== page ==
It originally aired on the Neo Magazin Royale programme on 31 March as a response to another satirical German song (“Erdowie, Erdowo, Erdogan”) that provoked outrage from Turkey earlier in the month.
Recep Tayyip Erdogan's most controversial quotes
Recep Tayyip Erdogan's most controversial quotes
1/8 The Turkish President's craziest quotes
Just a week before he was elected President, he called Erdogan Amberin Zaman, the Turkey correspondent for 'The Economist', a "shameless militant woman disguised under the name of a journalist" after she had asked an opposition leader whether "Muslim society is able to question" the authorities. "Know your place," Erdoğan said. "They gave you a pen and you are writing a column in a newspaper. "And then they invite you to a TV channel owned by Doğan media group and you insult at a society of 99 per cent Muslims," he said he said according to Today's Zaman newspaper.
Sascha Schuermann/Getty Images
2/8 The Turkish President's craziest quotes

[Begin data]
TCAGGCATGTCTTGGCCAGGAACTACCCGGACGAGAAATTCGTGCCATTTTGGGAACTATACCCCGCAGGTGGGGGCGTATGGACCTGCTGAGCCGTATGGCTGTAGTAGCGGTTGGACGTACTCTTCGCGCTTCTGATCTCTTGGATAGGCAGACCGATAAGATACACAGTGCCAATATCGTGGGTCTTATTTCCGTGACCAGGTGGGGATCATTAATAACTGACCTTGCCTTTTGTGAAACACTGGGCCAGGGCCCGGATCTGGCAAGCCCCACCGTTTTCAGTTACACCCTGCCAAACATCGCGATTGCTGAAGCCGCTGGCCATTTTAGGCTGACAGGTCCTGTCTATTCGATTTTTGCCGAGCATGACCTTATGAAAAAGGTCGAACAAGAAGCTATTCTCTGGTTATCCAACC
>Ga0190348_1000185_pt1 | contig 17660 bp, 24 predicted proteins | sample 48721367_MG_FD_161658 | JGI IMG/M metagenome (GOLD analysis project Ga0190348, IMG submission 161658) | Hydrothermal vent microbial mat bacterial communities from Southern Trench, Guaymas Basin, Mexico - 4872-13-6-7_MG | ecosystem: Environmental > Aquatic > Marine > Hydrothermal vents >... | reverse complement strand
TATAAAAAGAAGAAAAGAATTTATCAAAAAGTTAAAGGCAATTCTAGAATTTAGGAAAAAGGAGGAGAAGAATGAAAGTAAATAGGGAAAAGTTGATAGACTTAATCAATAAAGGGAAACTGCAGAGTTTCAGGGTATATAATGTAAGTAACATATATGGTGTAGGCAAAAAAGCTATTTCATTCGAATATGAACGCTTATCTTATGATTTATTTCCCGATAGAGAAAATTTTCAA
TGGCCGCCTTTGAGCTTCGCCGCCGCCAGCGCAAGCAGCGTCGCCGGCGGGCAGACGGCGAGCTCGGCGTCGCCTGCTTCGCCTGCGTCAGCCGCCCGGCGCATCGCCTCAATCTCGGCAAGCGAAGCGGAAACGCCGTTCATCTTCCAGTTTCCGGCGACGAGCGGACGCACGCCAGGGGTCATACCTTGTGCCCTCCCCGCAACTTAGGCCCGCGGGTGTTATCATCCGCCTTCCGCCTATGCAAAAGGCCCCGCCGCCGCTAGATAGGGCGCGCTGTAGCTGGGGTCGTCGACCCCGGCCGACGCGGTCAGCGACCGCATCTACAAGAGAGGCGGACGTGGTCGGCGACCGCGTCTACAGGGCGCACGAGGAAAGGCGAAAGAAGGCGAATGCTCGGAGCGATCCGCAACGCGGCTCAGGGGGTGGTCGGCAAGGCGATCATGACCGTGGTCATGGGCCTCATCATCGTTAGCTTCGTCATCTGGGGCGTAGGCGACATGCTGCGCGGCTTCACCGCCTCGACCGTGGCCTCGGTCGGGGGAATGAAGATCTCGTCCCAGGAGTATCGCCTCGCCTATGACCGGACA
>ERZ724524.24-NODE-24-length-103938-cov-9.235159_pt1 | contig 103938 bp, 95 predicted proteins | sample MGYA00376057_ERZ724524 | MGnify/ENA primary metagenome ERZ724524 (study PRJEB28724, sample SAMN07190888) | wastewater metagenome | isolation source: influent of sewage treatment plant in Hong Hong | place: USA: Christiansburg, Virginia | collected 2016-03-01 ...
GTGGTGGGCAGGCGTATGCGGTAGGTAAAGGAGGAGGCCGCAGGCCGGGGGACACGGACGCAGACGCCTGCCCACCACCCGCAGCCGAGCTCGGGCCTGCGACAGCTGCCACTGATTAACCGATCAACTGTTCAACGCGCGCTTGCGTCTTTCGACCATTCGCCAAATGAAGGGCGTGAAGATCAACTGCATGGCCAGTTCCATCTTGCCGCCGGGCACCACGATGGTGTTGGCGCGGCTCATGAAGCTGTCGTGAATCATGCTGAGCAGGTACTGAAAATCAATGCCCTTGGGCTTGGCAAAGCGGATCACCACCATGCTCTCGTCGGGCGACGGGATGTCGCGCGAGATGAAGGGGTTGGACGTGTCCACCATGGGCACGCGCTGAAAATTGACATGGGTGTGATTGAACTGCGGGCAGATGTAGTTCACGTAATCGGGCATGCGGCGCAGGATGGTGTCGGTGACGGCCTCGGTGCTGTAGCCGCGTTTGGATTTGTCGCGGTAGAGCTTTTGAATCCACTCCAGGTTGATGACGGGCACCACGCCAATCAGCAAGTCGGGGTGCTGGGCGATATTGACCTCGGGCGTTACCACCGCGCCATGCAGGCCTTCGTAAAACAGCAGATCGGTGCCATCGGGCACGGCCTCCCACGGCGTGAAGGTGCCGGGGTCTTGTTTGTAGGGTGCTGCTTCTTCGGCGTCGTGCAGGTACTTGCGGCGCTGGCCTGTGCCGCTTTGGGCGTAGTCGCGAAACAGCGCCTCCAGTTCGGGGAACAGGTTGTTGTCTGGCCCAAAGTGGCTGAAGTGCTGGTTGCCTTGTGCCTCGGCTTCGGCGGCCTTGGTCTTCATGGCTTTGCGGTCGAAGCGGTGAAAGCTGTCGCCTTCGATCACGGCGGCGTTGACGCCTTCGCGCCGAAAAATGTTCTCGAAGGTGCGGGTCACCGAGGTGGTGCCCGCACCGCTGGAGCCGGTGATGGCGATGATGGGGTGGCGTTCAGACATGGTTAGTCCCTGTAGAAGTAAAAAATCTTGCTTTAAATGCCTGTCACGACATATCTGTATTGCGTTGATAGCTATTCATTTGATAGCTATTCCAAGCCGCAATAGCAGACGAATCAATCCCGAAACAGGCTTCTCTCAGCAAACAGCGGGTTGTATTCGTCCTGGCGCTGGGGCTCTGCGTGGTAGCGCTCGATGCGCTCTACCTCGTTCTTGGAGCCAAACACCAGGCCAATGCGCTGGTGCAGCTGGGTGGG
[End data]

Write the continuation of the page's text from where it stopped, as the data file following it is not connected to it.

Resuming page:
Turkish people are pictured chanting slogans during an anti-government protest on Taksim square in Istanbul, on 29 June, 2013. The protests were sparked by brutal police action against a local conservation battle to save Istanbul's Gezi Park, and soon turned into nationwide demonstrations against the government. Amid the protests - the worst in Turkey for years - Erdogan accused demonstrators of being "arm-in-arm with terrorism," according to Reuters. "This is a protest organized by extremist elements. We will not give away anything to those who live arm-in-arm with terrorism," he said.
GURCAN OZTURK/AFP/Getty Images
3/8 The Turkish President's craziest quotes